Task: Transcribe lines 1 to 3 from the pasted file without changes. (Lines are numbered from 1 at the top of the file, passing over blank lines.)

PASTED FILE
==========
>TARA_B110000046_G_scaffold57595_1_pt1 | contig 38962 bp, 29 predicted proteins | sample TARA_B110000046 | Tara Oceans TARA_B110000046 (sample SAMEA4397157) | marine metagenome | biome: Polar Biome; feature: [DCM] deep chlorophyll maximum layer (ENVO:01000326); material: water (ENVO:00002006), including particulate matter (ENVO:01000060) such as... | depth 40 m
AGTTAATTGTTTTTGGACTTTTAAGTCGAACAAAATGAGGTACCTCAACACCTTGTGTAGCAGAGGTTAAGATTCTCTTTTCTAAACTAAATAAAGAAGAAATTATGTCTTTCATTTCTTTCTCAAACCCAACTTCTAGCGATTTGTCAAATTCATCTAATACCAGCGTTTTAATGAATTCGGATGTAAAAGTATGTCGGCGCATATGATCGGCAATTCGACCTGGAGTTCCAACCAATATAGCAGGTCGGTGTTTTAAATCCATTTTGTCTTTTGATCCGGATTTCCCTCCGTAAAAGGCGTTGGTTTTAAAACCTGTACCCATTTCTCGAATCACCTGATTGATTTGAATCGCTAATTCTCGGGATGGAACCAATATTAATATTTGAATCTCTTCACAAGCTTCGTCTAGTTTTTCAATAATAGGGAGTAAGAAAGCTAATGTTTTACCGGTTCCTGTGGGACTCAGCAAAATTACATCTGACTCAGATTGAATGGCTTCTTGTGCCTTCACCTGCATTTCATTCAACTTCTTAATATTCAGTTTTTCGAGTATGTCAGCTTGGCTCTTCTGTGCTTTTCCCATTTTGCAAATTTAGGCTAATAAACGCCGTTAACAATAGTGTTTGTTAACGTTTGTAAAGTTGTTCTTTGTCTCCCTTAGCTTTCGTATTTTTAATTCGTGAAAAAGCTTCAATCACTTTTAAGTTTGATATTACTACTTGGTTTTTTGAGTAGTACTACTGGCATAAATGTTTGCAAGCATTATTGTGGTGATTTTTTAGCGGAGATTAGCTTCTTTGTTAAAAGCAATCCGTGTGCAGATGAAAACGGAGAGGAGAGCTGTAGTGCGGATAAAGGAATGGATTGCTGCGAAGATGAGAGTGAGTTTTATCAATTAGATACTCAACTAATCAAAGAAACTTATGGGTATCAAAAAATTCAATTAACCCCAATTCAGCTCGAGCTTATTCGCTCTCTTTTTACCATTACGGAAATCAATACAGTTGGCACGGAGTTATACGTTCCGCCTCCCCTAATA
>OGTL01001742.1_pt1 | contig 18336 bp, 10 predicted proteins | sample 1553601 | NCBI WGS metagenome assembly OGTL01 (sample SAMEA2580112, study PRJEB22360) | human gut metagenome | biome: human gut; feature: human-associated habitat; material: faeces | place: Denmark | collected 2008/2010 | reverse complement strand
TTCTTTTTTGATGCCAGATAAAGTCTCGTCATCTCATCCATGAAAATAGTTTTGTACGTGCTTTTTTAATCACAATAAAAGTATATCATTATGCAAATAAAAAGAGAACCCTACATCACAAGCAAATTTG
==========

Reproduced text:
>TARA_B110000046_G_scaffold57595_1_pt1 | contig 38962 bp, 29 predicted proteins | sample TARA_B110000046 | Tara Oceans TARA_B110000046 (sample SAMEA4397157) | marine metagenome | biome: Polar Biome; feature: [DCM] deep chlorophyll maximum layer (ENVO:01000326); material: water (ENVO:00002006), including particulate matter (ENVO:01000060) such as... | depth 40 m
AGTTAATTGTTTTTGGACTTTTAAGTCGAACAAAATGAGGTACCTCAACACCTTGTGTAGCAGAGGTTAAGATTCTCTTTTCTAAACTAAATAAAGAAGAAATTATGTCTTTCATTTCTTTCTCAAACCCAACTTCTAGCGATTTGTCAAATTCATCTAATACCAGCGTTTTAATGAATTCGGATGTAAAAGTATGTCGGCGCATATGATCGGCAATTCGACCTGGAGTTCCAACCAATATAGCAGGTCGGTGTTTTAAATCCATTTTGTCTTTTGATCCGGATTTCCCTCCGTAAAAGGCGTTGGTTTTAAAACCTGTACCCATTTCTCGAATCACCTGATTGATTTGAATCGCTAATTCTCGGGATGGAACCAATATTAATATTTGAATCTCTTCACAAGCTTCGTCTAGTTTTTCAATAATAGGGAGTAAGAAAGCTAATGTTTTACCGGTTCCTGTGGGACTCAGCAAAATTACATCTGACTCAGATTGAATGGCTTCTTGTGCCTTCACCTGCATTTCATTCAACTTCTTAATATTCAGTTTTTCGAGTATGTCAGCTTGGCTCTTCTGTGCTTTTCCCATTTTGCAAATTTAGGCTAATAAACGCCGTTAACAATAGTGTTTGTTAACGTTTGTAAAGTTGTTCTTTGTCTCCCTTAGCTTTCGTATTTTTAATTCGTGAAAAAGCTTCAATCACTTTTAAGTTTGATATTACTACTTGGTTTTTTGAGTAGTACTACTGGCATAAATGTTTGCAAGCATTATTGTGGTGATTTTTTAGCGGAGATTAGCTTCTTTGTTAAAAGCAATCCGTGTGCAGATGAAAACGGAGAGGAGAGCTGTAGTGCGGATAAAGGAATGGATTGCTGCGAAGATGAGAGTGAGTTTTATCAATTAGATACTCAACTAATCAAAGAAACTTATGGGTATCAAAAAATTCAATTAACCCCAATTCAGCTCGAGCTTATTCGCTCTCTTTTTACCATTACGGAAATCAATACAGTTGGCACGGAGTTATACGTTCCGCCTCCCCTAATA
>OGTL01001742.1_pt1 | contig 18336 bp, 10 predicted proteins | sample 1553601 | NCBI WGS metagenome assembly OGTL01 (sample SAMEA2580112, study PRJEB22360) | human gut metagenome | biome: human gut; feature: human-associated habitat; material: faeces | place: Denmark | collected 2008/2010 | reverse complement strand